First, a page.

Write Down Your New Year’s Intentions for Greater Success

As we all have read by now, New Year’s Resolutions are rarely successful. I think it’s the fault of that third word – resolutions – that so many of us fail. Resolving to do something feels intimidating like if you don’t follow through, you failed to keep a promise. In reality, the idea should be more goal-centric, more doable, and a lot more friendly.

That’s why I prefer the phrase New Year’s Intentions. They encompass things I intend to do, things I know are good for me or good for society or good for the people closest to me. And if I really want my intentions to come to fruition, the best way I can do that, according to just about every psychologist, coach, or business consultant, is to write them down.

This is not just something teachers tell students to get them to pay attention to. This is a proven method to crystallize your goals, to affirm them, and to help yourself remember them so they become a part of your everyday life, rather than a passing thought.

Dr. Gail Matthews, a psychology professor at the Dominican University in California, led a study of 270 participants with the focus of goal-setting. Her data show that people are 42 percent more likely to achieve their written goals than the ones just bouncing around in their heads. 

Writing your goals down not only forces you to get clear on what, exactly, it is that you want to accomplish,” she explained, but doing so plays a part in motivating you to complete the tasks necessary for your success. The process of putting your goals on paper will force you to strategize, to ask questions about your current progress, and to brainstorm your plan of attack.

How and why does this work? It has to do with the biological process known as encoding, which is the method by which the information we perceive travels to our brain’s hippocampus where it’s analyzed. In the next step, we make decisions about what is important enough to store away in our memory banks and what we can forget. When we write information down, the encoding process automatically improves, greatly increasing our chances of remembering the prioritized items we’ve deemed crucial.  

Now, when it comes to goals, the experts say that there is also a way you should write them down to increase your chances of attaining them. Vividly describing your goals – including using the five senses to capture the essence of each goal – is strongly associated with goal success. Forbes reports that people who use this method are anywhere from 1.2 to 1.4 times more likely to successfully accomplish their goals than people who don’t.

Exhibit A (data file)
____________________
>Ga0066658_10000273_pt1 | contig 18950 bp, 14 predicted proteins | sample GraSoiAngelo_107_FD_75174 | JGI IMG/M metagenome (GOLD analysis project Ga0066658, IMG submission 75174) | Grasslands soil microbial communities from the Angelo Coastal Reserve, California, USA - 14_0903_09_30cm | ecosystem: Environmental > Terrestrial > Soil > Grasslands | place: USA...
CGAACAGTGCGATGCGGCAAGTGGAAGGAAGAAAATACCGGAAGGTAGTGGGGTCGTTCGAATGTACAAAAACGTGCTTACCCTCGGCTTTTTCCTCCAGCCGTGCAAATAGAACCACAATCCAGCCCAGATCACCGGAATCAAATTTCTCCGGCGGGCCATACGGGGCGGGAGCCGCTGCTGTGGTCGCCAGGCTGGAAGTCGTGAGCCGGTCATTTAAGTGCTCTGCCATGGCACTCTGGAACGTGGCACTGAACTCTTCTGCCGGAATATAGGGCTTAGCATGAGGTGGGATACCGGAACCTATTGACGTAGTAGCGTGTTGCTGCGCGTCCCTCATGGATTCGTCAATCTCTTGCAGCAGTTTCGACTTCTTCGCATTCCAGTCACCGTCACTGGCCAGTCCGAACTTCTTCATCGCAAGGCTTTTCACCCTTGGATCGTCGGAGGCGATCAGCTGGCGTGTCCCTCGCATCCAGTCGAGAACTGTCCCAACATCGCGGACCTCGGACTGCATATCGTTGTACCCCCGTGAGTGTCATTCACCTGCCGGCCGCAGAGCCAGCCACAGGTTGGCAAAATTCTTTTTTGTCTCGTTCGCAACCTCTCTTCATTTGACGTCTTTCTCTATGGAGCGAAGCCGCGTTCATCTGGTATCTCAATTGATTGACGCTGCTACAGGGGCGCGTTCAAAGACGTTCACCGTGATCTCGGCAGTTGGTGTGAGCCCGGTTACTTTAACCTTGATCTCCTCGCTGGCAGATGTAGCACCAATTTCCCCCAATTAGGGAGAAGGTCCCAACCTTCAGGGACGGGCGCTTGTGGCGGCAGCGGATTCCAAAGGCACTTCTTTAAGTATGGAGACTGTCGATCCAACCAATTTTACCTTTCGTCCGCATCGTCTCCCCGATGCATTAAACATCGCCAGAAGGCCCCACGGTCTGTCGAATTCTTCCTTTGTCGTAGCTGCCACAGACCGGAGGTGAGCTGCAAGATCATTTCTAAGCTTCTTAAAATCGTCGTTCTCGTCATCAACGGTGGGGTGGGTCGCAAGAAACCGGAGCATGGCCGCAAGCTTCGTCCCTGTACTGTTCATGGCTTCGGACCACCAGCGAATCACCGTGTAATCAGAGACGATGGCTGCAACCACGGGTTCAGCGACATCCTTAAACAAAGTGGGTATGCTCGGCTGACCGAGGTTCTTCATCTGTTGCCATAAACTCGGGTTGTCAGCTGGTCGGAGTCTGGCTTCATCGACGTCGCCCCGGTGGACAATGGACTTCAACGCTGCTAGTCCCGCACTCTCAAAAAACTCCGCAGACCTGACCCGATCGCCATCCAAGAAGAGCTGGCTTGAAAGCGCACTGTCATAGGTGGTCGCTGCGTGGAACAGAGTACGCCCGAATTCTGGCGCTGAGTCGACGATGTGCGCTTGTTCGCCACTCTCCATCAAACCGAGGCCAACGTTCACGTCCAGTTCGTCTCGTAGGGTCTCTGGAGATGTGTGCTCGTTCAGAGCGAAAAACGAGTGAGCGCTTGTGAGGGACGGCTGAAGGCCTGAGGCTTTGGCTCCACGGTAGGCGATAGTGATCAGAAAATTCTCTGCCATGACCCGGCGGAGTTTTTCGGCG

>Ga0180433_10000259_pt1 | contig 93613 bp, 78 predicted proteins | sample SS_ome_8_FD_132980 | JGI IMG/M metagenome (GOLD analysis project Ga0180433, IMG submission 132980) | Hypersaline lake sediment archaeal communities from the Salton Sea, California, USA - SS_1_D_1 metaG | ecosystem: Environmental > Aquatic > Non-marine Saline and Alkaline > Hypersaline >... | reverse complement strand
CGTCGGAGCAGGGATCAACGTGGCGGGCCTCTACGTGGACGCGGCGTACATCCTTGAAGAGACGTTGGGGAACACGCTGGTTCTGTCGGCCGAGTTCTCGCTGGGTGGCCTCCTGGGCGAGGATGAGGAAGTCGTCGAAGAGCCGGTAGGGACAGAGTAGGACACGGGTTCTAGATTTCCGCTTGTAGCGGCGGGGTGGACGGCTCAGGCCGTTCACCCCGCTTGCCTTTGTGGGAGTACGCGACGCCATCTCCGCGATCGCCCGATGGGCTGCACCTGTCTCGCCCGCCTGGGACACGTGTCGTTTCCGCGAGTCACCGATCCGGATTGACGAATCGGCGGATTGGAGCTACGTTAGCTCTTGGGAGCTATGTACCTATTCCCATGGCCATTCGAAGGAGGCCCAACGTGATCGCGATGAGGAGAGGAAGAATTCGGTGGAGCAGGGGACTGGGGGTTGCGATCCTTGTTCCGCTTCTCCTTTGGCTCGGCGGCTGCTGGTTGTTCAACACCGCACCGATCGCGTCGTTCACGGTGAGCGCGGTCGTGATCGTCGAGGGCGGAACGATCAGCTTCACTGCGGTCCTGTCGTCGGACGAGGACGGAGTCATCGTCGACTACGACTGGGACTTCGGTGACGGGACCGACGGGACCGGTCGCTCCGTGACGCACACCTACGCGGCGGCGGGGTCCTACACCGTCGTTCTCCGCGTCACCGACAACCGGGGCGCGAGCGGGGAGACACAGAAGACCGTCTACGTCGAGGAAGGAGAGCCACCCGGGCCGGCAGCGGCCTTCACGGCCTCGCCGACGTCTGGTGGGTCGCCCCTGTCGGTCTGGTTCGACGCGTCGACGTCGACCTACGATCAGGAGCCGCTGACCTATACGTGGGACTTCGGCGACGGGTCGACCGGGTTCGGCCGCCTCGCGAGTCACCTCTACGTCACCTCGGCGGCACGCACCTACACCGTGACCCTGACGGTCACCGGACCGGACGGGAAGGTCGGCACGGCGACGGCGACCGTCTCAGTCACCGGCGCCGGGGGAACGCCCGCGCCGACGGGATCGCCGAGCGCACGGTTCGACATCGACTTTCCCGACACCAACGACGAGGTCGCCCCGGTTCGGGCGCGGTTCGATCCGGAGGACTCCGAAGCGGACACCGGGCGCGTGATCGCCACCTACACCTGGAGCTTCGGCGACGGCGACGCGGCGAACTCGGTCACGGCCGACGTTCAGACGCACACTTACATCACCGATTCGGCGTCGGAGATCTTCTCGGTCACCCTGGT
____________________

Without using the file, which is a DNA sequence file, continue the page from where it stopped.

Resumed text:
And here’s a new twist: instead of beginning by writing down something you want to accomplish in the new year, write it down as if you’ve already accomplished it. For instance, replace, “I want to exercise 3 times a week” with “I worked out at least three times a week for a year, and I am stronger and have more energy than I did last year.” Just by changing the language a little, you make an aspirational goal a reality, and your brain sees it as doable. In addition, your brain sees the positive effects of you reaching your goal.

Instead of simply writing down the quintessential “I want to lose 10 pounds,” write down the intention to do so with all of the accompanying benefits and feelings that go along with it. Your intention will look something like this: “I lost 10 pounds and now when I get dressed in the morning, my clothes are comfortable and I love what I see in the mirror. I especially love the way I feel, no longer bloated and uncomfortable, but comfortable in my own skin for the first time in a long time.”

This next step of goal-setting fine-tunes your intentions, helping you to see not only the goal, but the expected results from the goal. You will internalize these plans, remember them, and be much more likely to commit to them. The best part is that the goal with elicit positive feelings rather than those of dread. Your mind will play over the wonderful consequences of your changed behavior and you will automatically desire the end result even more. Your intentions are now bolstered and your goals are sustained.

New Year’s Eve is the perfect time to reflect on the last year and New Year’s Day is equally perfect to set your intentions for the next year. This is your chance to focus on you and on making yourself better in 2022. So write it down and make it happen!

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Rebecca Deurlein

REBECCA DEURLEIN IS A FREELANCE WRITER AND THE AUTHOR OF TEENAGERS 101: WHAT A TOP TEACHER WISHES YOU KNEW ABOUT HELPING YOUR KID SUCCEED (HARPER COLLINS). REBECCA WRITES FOR LOCAL AND NATIONAL MAGAZINES AND NEWSPAPERS AND LOVES EVERY MINUTE OF LIVING IN SUGAR LAND, TX. FIND HER ON AMAZON, BARNES & NOBLE, HUFFINGTON POST, OR THROUGH HER OWN BLOG A TEACHER’S GUIDE TO UNDERSTANDING TEENAGERS. got